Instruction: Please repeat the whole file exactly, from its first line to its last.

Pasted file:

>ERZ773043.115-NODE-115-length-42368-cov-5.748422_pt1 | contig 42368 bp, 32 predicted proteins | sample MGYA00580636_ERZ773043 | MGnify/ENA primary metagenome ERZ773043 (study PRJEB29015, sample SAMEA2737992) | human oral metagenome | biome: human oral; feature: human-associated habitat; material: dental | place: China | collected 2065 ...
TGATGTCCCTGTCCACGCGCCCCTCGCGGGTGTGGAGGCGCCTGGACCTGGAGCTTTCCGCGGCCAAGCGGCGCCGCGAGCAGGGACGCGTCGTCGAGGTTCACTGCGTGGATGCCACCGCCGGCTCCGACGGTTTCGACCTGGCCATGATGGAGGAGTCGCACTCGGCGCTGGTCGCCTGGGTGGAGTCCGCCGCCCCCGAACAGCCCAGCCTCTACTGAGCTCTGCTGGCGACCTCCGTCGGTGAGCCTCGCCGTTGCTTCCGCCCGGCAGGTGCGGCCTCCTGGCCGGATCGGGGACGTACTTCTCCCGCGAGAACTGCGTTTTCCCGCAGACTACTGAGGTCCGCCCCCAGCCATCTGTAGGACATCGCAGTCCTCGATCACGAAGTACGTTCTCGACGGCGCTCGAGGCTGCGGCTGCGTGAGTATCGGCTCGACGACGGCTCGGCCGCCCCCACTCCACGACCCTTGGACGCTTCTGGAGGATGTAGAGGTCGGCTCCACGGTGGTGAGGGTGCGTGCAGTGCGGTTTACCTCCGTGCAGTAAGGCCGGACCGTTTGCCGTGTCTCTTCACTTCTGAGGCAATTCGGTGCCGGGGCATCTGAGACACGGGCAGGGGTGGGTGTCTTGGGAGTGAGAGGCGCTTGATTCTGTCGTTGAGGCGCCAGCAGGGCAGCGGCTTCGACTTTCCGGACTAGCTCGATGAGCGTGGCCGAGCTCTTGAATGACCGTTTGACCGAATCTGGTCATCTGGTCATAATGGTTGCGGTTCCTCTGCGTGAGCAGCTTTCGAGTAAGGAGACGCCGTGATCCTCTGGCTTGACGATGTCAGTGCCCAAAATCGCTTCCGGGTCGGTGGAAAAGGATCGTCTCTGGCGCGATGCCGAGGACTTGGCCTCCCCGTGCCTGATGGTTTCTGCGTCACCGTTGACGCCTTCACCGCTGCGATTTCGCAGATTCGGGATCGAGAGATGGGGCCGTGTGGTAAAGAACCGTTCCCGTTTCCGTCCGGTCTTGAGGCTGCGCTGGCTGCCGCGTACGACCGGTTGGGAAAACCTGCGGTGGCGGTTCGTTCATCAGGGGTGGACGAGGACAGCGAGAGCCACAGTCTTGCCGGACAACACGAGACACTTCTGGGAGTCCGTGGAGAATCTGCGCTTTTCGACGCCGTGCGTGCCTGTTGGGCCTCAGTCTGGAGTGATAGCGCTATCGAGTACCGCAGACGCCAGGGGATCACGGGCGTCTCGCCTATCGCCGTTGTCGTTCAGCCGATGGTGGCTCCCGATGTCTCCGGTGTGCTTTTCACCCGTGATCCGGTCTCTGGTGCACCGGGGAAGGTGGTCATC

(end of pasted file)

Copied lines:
>ERZ773043.115-NODE-115-length-42368-cov-5.748422_pt1 | contig 42368 bp, 32 predicted proteins | sample MGYA00580636_ERZ773043 | MGnify/ENA primary metagenome ERZ773043 (study PRJEB29015, sample SAMEA2737992) | human oral metagenome | biome: human oral; feature: human-associated habitat; material: dental | place: China | collected 2065 ...
TGATGTCCCTGTCCACGCGCCCCTCGCGGGTGTGGAGGCGCCTGGACCTGGAGCTTTCCGCGGCCAAGCGGCGCCGCGAGCAGGGACGCGTCGTCGAGGTTCACTGCGTGGATGCCACCGCCGGCTCCGACGGTTTCGACCTGGCCATGATGGAGGAGTCGCACTCGGCGCTGGTCGCCTGGGTGGAGTCCGCCGCCCCCGAACAGCCCAGCCTCTACTGAGCTCTGCTGGCGACCTCCGTCGGTGAGCCTCGCCGTTGCTTCCGCCCGGCAGGTGCGGCCTCCTGGCCGGATCGGGGACGTACTTCTCCCGCGAGAACTGCGTTTTCCCGCAGACTACTGAGGTCCGCCCCCAGCCATCTGTAGGACATCGCAGTCCTCGATCACGAAGTACGTTCTCGACGGCGCTCGAGGCTGCGGCTGCGTGAGTATCGGCTCGACGACGGCTCGGCCGCCCCCACTCCACGACCCTTGGACGCTTCTGGAGGATGTAGAGGTCGGCTCCACGGTGGTGAGGGTGCGTGCAGTGCGGTTTACCTCCGTGCAGTAAGGCCGGACCGTTTGCCGTGTCTCTTCACTTCTGAGGCAATTCGGTGCCGGGGCATCTGAGACACGGGCAGGGGTGGGTGTCTTGGGAGTGAGAGGCGCTTGATTCTGTCGTTGAGGCGCCAGCAGGGCAGCGGCTTCGACTTTCCGGACTAGCTCGATGAGCGTGGCCGAGCTCTTGAATGACCGTTTGACCGAATCTGGTCATCTGGTCATAATGGTTGCGGTTCCTCTGCGTGAGCAGCTTTCGAGTAAGGAGACGCCGTGATCCTCTGGCTTGACGATGTCAGTGCCCAAAATCGCTTCCGGGTCGGTGGAAAAGGATCGTCTCTGGCGCGATGCCGAGGACTTGGCCTCCCCGTGCCTGATGGTTTCTGCGTCACCGTTGACGCCTTCACCGCTGCGATTTCGCAGATTCGGGATCGAGAGATGGGGCCGTGTGGTAAAGAACCGTTCCCGTTTCCGTCCGGTCTTGAGGCTGCGCTGGCTGCCGCGTACGACCGGTTGGGAAAACCTGCGGTGGCGGTTCGTTCATCAGGGGTGGACGAGGACAGCGAGAGCCACAGTCTTGCCGGACAACACGAGACACTTCTGGGAGTCCGTGGAGAATCTGCGCTTTTCGACGCCGTGCGTGCCTGTTGGGCCTCAGTCTGGAGTGATAGCGCTATCGAGTACCGCAGACGCCAGGGGATCACGGGCGTCTCGCCTATCGCCGTTGTCGTTCAGCCGATGGTGGCTCCCGATGTCTCCGGTGTGCTTTTCACCCGTGATCCGGTCTCTGGTGCACCGGGGAAGGTGGTCATC